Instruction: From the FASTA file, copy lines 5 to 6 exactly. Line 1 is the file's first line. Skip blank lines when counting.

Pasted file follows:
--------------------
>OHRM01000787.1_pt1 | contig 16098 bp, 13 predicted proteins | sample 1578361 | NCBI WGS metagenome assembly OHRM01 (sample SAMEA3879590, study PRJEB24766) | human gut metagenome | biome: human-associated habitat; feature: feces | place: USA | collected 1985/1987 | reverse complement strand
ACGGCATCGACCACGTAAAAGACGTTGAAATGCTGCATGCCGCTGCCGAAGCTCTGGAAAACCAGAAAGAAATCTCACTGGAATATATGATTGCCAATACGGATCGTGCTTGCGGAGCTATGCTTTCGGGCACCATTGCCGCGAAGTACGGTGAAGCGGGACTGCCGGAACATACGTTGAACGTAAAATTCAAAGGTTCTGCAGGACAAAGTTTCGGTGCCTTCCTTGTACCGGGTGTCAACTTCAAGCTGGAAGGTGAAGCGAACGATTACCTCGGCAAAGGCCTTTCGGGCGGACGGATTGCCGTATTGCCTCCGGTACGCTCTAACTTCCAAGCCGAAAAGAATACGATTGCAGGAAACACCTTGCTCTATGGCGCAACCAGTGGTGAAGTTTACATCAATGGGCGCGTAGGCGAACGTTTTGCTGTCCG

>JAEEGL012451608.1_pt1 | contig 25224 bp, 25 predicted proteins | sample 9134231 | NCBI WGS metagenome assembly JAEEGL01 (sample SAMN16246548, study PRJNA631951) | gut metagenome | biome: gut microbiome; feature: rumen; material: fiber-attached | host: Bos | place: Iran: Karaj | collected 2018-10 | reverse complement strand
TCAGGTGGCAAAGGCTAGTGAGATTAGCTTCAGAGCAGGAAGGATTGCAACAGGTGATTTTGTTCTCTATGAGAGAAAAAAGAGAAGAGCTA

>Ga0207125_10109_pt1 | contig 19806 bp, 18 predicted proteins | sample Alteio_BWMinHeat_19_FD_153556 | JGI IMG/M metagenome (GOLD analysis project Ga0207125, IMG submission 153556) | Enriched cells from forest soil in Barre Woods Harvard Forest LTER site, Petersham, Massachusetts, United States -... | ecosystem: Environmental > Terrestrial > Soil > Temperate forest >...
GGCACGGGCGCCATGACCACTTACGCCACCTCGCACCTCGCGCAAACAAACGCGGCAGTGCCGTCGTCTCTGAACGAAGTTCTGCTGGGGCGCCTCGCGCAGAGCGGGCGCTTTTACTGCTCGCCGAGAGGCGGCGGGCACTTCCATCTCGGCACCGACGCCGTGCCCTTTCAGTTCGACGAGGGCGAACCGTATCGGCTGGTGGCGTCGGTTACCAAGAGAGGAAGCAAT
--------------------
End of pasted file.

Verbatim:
>Ga0207125_10109_pt1 | contig 19806 bp, 18 predicted proteins | sample Alteio_BWMinHeat_19_FD_153556 | JGI IMG/M metagenome (GOLD analysis project Ga0207125, IMG submission 153556) | Enriched cells from forest soil in Barre Woods Harvard Forest LTER site, Petersham, Massachusetts, United States -... | ecosystem: Environmental > Terrestrial > Soil > Temperate forest >...
GGCACGGGCGCCATGACCACTTACGCCACCTCGCACCTCGCGCAAACAAACGCGGCAGTGCCGTCGTCTCTGAACGAAGTTCTGCTGGGGCGCCTCGCGCAGAGCGGGCGCTTTTACTGCTCGCCGAGAGGCGGCGGGCACTTCCATCTCGGCACCGACGCCGTGCCCTTTCAGTTCGACGAGGGCGAACCGTATCGGCTGGTGGCGTCGGTTACCAAGAGAGGAAGCAAT